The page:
An “XO” (extra old) in cognac terms refers to a blend with a minimum age of 10 years old eaux-de-vie. The 10-year-old rule was implemented on 1 April 2018, up from six years old previously, and is enforced by The Bureau National Interprofessionnel du Cognac (BNIC), the presiding body that governs Cognac in France.
To qualify as a Cognac, the grapes must be from the Cognac appellation, the spirit (eaux-de-vie) produced by double distillation in specifically designed copper stills, then aged for at least two years in French oak barrels primarily from Limousin or Tronçais. The aged eaux-de-vie are then blended to finally become Cognac.
For Tesseron, only the XOs are released, with eaux-de-vie and that go up to over 80 years old.
The family legacy of Tesseron Cognac, situated in Châteauneuf-sur-Charente, started with Abel Tesseron acquiring the property to fulfil his passion for collecting rare and priceless Cognacs. He eventually started producing his own when he founded Maison Abel Tesseron in 1905.
Abel Tesseron distilled his cognac with grapes from Grand Champagne and Petite Champagne, aged and blended his eaux-de-vie which are conserved in the twelfth century crypt that today still stores almost all the eaux-de-vie that has been produced in the estate since.
Tesseron's Twelth Century crypt that today still stores eaux-de-vie from a century ago.
Tesseron became one of the most sought Cognac producers after the second generation, Guy Tesseron, joined the business in 1940. Ever since then, Tesseron started supplying to the big Cognac houses and it was said to be a hidden trade secret to include the eaux-de-vie from Tesseron.
In 2003, the third and fourth generation of the Tesseron family decided to build their own Cognac label and stopped the supply to other maisons. Their first release, The Classic Collection offers four cognacs starting with a 10-year-old and one for each generation. They are Lot N°90 XO Ovation, Lot N°76 XO Tradition, Lot N°53 XO Perfection and Lot n°29 XO Exception.
A generation is equal to 25 years, whereas “Lot” is a trade term referring to a particular blend. The smaller the “Lot” number the older the blend. Each “Lot” in this collection is chosen to reflect “the lifetimes’ work of four generations” and to illustrate “the mastery and artfulness of their heritage”.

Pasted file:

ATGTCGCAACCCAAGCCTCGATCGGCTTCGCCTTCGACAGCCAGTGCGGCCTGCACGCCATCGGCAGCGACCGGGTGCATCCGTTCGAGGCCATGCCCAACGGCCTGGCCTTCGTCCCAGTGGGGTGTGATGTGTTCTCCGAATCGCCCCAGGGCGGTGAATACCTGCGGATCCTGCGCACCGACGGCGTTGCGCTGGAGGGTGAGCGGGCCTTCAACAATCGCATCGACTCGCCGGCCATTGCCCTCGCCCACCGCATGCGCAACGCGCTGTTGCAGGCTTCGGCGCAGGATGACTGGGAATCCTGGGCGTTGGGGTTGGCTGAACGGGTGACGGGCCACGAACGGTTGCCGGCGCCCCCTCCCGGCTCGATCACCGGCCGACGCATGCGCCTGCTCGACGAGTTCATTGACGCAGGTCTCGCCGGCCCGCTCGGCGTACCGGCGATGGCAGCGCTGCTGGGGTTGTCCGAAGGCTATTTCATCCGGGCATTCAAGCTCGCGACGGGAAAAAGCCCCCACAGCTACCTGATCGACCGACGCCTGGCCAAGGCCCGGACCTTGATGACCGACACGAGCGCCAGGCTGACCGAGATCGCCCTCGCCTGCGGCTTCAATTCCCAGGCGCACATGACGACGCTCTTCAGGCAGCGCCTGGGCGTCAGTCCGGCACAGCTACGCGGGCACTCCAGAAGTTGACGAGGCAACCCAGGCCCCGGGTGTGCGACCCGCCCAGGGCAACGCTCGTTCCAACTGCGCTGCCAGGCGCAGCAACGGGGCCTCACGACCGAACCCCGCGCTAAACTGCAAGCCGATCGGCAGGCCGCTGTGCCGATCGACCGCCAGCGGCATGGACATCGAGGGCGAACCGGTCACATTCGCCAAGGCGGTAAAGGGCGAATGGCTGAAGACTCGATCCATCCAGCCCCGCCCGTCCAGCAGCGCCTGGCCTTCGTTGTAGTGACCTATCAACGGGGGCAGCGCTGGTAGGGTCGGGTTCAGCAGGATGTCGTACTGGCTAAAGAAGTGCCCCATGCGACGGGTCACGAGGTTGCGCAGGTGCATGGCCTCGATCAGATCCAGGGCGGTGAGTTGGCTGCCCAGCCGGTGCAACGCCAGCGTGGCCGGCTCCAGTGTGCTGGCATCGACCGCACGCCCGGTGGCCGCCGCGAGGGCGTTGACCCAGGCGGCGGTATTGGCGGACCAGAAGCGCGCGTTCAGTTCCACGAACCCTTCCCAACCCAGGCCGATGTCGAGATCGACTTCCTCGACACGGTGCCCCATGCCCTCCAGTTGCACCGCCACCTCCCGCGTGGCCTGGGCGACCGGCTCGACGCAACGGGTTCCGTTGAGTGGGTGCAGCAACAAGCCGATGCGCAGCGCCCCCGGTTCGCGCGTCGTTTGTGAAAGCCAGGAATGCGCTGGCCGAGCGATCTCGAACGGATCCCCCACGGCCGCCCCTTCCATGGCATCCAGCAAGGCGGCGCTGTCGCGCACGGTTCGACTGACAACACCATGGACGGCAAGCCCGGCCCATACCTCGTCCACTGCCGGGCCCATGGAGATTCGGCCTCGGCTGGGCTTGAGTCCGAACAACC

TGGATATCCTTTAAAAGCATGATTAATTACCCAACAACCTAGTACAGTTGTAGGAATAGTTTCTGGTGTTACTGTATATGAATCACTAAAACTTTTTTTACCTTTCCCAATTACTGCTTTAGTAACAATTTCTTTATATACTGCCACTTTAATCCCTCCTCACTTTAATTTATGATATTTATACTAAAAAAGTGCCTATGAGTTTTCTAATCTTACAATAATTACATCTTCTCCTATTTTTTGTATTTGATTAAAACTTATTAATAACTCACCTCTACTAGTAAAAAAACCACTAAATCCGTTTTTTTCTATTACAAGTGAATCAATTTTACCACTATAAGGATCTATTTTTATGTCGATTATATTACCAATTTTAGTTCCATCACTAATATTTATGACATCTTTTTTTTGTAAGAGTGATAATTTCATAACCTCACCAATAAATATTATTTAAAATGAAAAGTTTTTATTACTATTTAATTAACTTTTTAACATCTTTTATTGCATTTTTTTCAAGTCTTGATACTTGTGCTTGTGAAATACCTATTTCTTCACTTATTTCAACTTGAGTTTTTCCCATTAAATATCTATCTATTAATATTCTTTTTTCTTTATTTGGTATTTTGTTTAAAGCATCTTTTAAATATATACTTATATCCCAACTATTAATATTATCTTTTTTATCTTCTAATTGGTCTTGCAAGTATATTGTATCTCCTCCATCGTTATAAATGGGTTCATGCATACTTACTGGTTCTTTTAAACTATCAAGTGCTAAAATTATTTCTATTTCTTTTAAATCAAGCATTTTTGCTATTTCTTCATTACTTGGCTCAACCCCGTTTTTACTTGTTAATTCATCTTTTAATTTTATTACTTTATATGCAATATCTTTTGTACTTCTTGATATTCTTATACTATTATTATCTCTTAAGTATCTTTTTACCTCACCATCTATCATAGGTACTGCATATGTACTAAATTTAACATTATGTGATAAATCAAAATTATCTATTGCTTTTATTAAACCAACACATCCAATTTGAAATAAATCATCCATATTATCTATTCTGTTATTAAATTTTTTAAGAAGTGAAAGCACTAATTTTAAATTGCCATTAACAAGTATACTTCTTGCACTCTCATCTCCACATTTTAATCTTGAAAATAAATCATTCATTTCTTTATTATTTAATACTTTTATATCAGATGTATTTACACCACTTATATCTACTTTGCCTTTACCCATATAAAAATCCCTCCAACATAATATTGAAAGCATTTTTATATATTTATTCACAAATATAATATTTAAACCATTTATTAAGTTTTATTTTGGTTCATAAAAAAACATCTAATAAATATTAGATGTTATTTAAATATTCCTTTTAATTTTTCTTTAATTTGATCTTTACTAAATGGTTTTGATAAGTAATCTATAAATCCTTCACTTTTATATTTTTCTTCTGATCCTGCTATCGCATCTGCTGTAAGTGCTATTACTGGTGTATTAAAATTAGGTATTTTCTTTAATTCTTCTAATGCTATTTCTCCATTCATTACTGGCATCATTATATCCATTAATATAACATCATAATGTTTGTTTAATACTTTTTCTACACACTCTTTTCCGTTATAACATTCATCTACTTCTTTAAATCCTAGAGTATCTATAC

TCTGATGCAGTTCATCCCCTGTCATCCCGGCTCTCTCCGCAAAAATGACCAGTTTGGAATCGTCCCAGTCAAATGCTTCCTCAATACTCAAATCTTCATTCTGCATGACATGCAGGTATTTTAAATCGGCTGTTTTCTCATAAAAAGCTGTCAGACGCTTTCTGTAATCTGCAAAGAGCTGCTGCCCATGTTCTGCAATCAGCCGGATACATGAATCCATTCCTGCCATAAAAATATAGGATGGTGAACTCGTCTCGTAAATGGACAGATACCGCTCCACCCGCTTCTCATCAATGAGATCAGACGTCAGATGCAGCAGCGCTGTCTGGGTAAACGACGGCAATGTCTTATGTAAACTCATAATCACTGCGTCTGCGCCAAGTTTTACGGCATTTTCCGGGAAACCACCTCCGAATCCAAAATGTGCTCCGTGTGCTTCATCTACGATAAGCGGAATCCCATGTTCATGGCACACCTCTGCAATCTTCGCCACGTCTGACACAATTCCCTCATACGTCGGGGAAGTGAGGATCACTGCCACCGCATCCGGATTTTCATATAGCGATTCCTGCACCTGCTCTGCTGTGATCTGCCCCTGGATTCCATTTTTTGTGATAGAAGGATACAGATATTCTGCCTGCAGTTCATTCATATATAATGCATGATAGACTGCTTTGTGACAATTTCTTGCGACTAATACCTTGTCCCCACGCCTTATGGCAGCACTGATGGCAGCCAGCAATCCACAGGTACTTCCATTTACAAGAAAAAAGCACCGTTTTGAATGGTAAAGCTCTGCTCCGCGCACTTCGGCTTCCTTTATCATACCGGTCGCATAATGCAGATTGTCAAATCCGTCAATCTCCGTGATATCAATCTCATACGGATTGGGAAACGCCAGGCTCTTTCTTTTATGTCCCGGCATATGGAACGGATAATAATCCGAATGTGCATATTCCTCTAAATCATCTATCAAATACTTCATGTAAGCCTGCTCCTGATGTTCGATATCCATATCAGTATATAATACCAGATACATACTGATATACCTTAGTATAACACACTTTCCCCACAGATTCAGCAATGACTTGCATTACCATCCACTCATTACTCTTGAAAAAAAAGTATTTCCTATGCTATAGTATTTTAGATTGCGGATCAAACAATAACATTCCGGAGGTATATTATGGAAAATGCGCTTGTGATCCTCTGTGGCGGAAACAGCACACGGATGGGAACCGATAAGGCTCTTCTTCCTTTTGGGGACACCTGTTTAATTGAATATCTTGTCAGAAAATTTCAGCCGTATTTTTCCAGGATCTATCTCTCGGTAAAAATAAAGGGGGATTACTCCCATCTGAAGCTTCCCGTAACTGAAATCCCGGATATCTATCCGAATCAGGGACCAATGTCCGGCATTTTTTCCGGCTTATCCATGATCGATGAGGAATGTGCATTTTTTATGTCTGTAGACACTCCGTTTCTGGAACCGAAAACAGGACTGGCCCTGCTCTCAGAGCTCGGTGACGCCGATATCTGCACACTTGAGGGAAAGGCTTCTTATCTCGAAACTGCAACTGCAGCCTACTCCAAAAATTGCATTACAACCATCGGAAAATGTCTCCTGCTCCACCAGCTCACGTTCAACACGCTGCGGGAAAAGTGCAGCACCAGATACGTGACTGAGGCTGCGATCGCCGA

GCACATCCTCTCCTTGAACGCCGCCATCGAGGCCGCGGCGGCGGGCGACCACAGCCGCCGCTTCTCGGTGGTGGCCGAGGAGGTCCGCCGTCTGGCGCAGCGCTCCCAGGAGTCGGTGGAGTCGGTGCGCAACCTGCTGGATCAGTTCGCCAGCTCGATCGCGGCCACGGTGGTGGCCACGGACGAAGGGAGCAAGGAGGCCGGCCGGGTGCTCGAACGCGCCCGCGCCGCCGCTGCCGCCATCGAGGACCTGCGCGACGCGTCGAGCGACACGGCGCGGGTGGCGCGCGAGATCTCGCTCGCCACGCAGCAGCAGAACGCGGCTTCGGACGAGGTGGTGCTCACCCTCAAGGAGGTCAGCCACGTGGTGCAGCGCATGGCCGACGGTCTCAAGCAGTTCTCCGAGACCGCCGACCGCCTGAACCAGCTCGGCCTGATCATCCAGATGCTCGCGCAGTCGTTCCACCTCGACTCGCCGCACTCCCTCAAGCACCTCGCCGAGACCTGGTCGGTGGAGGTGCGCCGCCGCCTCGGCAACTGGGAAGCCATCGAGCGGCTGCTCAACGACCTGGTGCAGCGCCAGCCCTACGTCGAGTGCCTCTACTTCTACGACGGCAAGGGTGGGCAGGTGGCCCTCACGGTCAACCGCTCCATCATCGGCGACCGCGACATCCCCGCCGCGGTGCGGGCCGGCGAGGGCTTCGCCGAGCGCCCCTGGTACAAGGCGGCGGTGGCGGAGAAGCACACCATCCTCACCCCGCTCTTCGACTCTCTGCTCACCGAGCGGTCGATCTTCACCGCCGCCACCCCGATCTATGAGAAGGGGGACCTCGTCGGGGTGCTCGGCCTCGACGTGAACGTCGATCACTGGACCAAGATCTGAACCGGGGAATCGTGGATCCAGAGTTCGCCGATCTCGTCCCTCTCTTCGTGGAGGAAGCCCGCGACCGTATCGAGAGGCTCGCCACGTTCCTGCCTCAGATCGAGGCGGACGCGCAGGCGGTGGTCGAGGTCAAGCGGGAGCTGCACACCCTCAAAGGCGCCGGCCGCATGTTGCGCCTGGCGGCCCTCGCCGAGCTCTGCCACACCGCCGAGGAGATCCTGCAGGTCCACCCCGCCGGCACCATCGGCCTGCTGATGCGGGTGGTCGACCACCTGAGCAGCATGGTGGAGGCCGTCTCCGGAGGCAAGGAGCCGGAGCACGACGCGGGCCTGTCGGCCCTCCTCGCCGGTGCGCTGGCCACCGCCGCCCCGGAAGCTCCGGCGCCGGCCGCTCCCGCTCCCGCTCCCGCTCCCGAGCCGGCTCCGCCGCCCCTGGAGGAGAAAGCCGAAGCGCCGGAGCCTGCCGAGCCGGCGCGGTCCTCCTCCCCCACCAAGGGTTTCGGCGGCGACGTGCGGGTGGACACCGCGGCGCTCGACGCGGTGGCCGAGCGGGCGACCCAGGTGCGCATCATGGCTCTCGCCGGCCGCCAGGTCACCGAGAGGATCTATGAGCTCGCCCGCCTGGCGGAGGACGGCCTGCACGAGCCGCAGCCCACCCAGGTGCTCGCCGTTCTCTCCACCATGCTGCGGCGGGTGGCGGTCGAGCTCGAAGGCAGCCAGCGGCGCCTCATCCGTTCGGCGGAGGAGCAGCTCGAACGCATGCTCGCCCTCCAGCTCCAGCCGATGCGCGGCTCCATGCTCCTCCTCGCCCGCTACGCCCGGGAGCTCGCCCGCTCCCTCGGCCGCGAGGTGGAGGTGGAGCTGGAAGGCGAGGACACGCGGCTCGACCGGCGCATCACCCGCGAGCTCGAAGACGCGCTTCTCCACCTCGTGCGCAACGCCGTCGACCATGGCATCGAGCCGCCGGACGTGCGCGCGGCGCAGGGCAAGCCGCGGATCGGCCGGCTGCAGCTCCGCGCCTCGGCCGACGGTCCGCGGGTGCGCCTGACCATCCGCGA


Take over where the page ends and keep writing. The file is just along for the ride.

What the Tesseron Cognacs in The Classic Collection unanimously share is the smoothness in texture and mouthfeel whilst carrying different aromas, flavours, sweetness and depth in the finishing.
Lot n°90 XO Ovation (10 years)
Distilled Ugni Blanc from Grande Champagne, Petite Champagne and Fins Bois. Aged in Limousin oak casks for more than 10 years.
Though the youngest in the collection, the Lot n°90 XO Ovation is still a 10-year-old cognac. It smells of fresh pear on the first sniff, followed by comforting oak and dry fruit notes. Tasting like molasses and can be passed off as a rum. The finish is long but light with a slight almond nuttiness.
Lot N°76 XO Tradition (>25 years)
Distilled Ugni Blanc from Grande Champagne aged in Limousin oak casks for over a generation at approximately 25-30 years.
On the nose is an expressive rich toffee note. First taste of runny honey and then more raisin sweetness in the following sip. Finished with a subtle spicy almost minty note but with more juicy charm.
Lot N°53 XO Perfection (>50 years)
Distilled Ugni Blanc and Colombard from the Grande Champagne aged in Limousin oak casks for more than two generations at approximately 50 years.
On the nose is wood aroma and dry fruits and a hint of moist tobacco. Taste is rich sweetness with figs and a more pronounced fresh tobacco. A long and satisfying finish as though preparing for a night cap.
Lot n°29 XO Exception (>75 years)
Distilled Ugni Blanc, Folle Blanch and Colombard from Grande Champagne aged in Limousin oak casks for three generations at approximately 75 years. Contains 30% century old eaux-de-vie from 1906 stock.
On the nose is plum and dried fruit notes, it’s the taste that elevates the experience with layers of flavour like honey, figs, cocoa yet elegantly floral. The finish is balanced with a persistent honey and floral note that is complex yet intriguing.
The move towards biodynamic
Though the movement of biodymanic farming is becoming popular, grapes for making cognac require a high acidity in the production of aged cognac that biodynamic vines will not be able to provide. However, one of Tesseron family's estates, Chateau Pontet-Canet (other two are Tesseron Cognac and Pym Rae Estate) started moving into biodynamic production since 2004. It takes 3 years continuous practice to be certified as a biodynamic farm and Chateau Pontet-Canet encountered a halt in 2007 due to extreme weather. They re-started the practice again 2 weeks after trying to prevent their crops from possible damage and eventually received their certification in 2010.
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